much of the literature of the day, you
would get the idea that life, instead of be
ing something earnest, son cthing practi
cal, is a fitful and fantastic and extrava
gant thing. How poorly prepared are
that young man and woman for the du
ties of to-dnv who spent last niirht wading
through brilliant passages descriptive of
magnificent knavery and wickedness! The
man will be looking all day long for his
heroine, in the office, bv the forge, in the
tactory, in tne counting room, una ne will
not find hor. and lie will be dis-Misfied.
A man who (rives himself up to the indis
criminate reading of novels -will ho nerve
less, inane and a nuisance. He will he fit
neither for the store, nor the shop, nor the
field. A woman who gives herself up to
the indiscriminate reading of novels will
he unfitted for the duties of wife, mother,
sister, daughter. There ihe is. hair dis
heveled, countenance vacant, cheeks pale.
hands tremhlinc, bursting into tears at
midnight over the fate of some unfortu
nate lover; in the daytime, when phe
ought to husv, staring by the half hour at
nothing; biting her finger nails into the
quirk. The carpet that was pluin before
will he plainer after having wan tiered
through a romance all night long in tessel
lated halls of castles. And your indus
trious companion will be more unattrac
tive than ever, now that you have walked
in the rom a nee t h rough pa rk s with
plumed princesses, or lounged in the arbor
with polished desperado. Oh. these con
firmed no-. 1 readers! They are unfitted
for this life, which is a tremendous dis
cipline. They know not how to go
through the furnaces of trial through
which they must pass, and they are un
fitted for a world where everything we
gain we achieve by hard and long continu
ing work.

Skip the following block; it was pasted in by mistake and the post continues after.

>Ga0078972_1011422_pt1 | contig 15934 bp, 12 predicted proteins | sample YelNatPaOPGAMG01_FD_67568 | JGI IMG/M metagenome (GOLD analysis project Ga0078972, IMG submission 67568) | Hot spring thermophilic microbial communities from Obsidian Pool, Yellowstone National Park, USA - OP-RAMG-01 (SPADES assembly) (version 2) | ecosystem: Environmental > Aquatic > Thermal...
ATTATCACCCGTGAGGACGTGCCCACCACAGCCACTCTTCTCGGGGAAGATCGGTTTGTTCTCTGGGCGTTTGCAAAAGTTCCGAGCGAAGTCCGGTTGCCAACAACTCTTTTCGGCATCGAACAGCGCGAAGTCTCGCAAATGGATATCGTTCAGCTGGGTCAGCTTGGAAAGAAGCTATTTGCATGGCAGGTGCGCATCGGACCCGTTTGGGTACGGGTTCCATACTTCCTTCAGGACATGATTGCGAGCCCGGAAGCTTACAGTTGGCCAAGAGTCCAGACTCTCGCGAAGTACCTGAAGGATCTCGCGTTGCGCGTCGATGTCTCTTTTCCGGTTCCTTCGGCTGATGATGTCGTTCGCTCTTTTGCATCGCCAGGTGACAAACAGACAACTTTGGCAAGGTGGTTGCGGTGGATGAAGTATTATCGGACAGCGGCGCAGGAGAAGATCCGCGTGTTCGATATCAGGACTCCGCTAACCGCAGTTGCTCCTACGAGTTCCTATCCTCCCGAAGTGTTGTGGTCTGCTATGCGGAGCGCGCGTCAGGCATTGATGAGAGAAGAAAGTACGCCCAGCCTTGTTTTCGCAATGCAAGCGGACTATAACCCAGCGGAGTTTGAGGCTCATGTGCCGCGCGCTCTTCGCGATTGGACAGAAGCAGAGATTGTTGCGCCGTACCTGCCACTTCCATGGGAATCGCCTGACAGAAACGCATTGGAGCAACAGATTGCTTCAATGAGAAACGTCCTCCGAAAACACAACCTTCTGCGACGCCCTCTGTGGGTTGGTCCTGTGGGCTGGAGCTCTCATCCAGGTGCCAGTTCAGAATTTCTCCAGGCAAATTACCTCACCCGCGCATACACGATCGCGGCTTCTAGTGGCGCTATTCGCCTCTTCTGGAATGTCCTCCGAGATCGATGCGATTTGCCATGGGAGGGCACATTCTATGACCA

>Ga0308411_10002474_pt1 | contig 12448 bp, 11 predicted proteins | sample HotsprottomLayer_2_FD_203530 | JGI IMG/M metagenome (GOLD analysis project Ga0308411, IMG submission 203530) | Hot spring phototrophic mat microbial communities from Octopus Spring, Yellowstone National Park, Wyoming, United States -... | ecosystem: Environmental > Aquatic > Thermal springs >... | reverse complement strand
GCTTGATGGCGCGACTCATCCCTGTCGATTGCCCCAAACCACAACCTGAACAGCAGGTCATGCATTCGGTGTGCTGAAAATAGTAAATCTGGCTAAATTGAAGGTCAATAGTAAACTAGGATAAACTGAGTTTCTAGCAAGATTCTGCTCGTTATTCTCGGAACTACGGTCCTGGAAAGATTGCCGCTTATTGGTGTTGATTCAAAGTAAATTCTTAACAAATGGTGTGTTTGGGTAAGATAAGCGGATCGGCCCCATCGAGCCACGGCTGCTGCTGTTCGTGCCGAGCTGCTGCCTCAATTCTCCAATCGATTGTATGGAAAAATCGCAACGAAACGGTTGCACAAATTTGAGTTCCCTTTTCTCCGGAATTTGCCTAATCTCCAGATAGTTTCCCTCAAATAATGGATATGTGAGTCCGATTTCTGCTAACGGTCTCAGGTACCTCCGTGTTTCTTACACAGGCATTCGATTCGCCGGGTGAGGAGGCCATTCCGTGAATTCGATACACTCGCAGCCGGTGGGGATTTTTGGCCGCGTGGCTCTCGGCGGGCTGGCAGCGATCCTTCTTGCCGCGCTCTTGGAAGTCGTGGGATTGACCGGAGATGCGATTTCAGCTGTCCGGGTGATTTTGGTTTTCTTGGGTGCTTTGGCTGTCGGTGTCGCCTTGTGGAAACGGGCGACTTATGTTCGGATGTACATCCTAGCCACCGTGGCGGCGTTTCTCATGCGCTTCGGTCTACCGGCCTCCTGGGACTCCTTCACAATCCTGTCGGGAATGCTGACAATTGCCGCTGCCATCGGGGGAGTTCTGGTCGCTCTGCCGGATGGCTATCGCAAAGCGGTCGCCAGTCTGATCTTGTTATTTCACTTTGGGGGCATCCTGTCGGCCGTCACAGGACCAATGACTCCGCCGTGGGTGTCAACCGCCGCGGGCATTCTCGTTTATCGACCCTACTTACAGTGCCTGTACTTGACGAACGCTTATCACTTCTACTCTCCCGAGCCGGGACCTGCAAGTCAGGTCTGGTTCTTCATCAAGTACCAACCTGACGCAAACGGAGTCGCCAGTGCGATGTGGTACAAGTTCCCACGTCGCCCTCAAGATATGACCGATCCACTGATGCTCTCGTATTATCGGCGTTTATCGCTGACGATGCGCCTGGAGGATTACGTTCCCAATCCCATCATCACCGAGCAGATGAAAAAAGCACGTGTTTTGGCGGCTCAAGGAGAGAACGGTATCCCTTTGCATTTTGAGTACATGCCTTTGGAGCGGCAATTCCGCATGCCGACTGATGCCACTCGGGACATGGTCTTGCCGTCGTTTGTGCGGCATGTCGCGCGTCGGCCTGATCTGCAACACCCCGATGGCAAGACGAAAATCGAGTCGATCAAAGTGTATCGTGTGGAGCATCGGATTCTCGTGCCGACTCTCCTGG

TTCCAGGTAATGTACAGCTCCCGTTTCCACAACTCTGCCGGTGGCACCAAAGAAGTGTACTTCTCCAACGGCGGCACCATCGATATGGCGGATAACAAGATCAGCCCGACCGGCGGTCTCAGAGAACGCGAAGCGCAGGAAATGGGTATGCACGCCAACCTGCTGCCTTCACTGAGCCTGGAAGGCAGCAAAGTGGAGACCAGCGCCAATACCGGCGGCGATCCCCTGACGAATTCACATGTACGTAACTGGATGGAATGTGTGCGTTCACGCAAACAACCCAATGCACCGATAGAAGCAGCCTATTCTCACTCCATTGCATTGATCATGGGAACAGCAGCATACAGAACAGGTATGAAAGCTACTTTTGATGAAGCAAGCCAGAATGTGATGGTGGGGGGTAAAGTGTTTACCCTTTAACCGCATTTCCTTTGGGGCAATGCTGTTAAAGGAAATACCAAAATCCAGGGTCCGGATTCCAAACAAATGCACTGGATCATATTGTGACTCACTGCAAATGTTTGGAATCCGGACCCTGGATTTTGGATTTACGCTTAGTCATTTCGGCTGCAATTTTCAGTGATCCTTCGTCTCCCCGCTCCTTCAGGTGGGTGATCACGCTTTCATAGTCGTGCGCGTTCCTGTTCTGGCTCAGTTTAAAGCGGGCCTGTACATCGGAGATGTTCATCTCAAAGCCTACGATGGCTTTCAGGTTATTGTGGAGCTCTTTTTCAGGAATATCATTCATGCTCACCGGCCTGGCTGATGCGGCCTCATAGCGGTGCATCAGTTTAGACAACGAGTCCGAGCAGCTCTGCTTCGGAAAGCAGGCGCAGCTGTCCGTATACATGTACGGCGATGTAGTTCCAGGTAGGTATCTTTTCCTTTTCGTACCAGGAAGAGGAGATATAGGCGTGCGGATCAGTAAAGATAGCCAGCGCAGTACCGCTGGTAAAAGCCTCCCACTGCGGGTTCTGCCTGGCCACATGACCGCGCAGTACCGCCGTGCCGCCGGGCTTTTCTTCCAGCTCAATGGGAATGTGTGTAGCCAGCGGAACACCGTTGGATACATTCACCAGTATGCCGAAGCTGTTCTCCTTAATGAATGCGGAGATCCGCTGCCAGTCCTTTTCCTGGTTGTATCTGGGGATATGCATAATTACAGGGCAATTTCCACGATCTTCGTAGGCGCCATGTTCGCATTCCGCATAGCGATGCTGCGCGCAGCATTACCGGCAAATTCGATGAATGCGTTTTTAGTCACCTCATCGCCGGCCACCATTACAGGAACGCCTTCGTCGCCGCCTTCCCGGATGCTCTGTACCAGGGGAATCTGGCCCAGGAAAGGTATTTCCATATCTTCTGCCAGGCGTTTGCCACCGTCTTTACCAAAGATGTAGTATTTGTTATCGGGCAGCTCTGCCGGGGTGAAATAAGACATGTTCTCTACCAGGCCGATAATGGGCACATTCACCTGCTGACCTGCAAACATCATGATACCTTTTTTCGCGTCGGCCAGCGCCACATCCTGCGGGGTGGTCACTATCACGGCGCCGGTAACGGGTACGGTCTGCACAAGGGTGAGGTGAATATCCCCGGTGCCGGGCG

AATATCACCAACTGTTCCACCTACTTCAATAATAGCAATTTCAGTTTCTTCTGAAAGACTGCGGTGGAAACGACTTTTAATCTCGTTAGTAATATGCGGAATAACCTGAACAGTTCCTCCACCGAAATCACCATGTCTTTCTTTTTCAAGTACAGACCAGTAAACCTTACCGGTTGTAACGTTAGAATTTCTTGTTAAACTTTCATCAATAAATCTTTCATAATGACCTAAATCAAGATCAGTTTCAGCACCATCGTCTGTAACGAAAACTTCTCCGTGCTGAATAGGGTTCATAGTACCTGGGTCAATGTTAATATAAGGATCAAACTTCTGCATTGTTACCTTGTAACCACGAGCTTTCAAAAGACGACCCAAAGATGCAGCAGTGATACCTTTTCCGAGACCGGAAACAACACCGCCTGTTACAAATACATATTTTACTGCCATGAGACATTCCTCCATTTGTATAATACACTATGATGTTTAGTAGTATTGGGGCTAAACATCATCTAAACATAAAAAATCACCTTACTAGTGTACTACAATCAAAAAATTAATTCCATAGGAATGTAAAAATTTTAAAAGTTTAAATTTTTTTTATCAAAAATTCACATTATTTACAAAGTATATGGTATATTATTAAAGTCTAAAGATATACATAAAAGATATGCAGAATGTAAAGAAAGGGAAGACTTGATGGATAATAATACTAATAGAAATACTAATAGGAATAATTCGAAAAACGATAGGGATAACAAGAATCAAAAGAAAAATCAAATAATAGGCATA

Again, abstain from all thoe books
which, while they have some good things,
have also an admixture of evil. Von have
read books that had two elements in
them the good and the bail. Which
struck you? The bad. The heart of most
people is like a sieve which lets the small
partirles of gold fall through, but keeps
the great cinders. Once in awhile there is
a mind like a loadstone which, plunged
amid steel and brass fillings, gathers up
the steel and repels the bras. Hut it is
generally exactly the opposite. If you
attempt to plunge through hedge of
burs to get one bJirkhcrry, you will get
more burs than blackberries. Von cannot
afford to read a had book, however good
you are. You say, "The influence is insig
nificant." I tell you that the scratch of
a pin has sometimes produced lock-jaw.
Alas, if through curiositv, as manv do.
you pry into an evil book your curiosity
is as dangerous as that of the man who
would take a torch into a gunpowder null
to see whether it would really blow ux
or not!
In a menagerie in N'ew York a man
put his arm through the bars of a black
leopard's cage. The animal's hide looked
so sleek and bright and beautiful. He just
stroked it once. The monster seized him,
and he drew forth a hand torn and man
gled and bleeding. Oh, touch not evil
with the faintest stroke! Though it mav
be glossy and beautiful, touch it not lest
you pul! forth your soul torn ami bleed
ing under the clutch of the leopard.
'lut' you sav, "how can I find out
whether a book is good or bad without
reading it?" There is ahvavs something
.suspicious about a had look. I never
knew an exception something suspicion
in the index or style of illustration. This
venomous reptile til ways carries a warning
Much of the impure pictorial literature
is most tremendous for ruin. There is no
one who can like goo1 pictures better
than I do. The quickest and most con
densed way nf impressing the public mind
is by a picture. What the painter does
by his brush for a few favorites the en
graver does by his knife" for the million.
What the author accomplishes bv fifty
pages the artist "docs by a flash. The lest
part of a painting that costs IflO.OoO you
may buy for ten cents. Fine paintings
belong to the democracy of art. Vou
do well to gather good pi'-tures in your
Hut what shall I sty of the prostitution
of art to purposes of iniquity These
death warrants of the soul are at every
street comer. They smite the vision of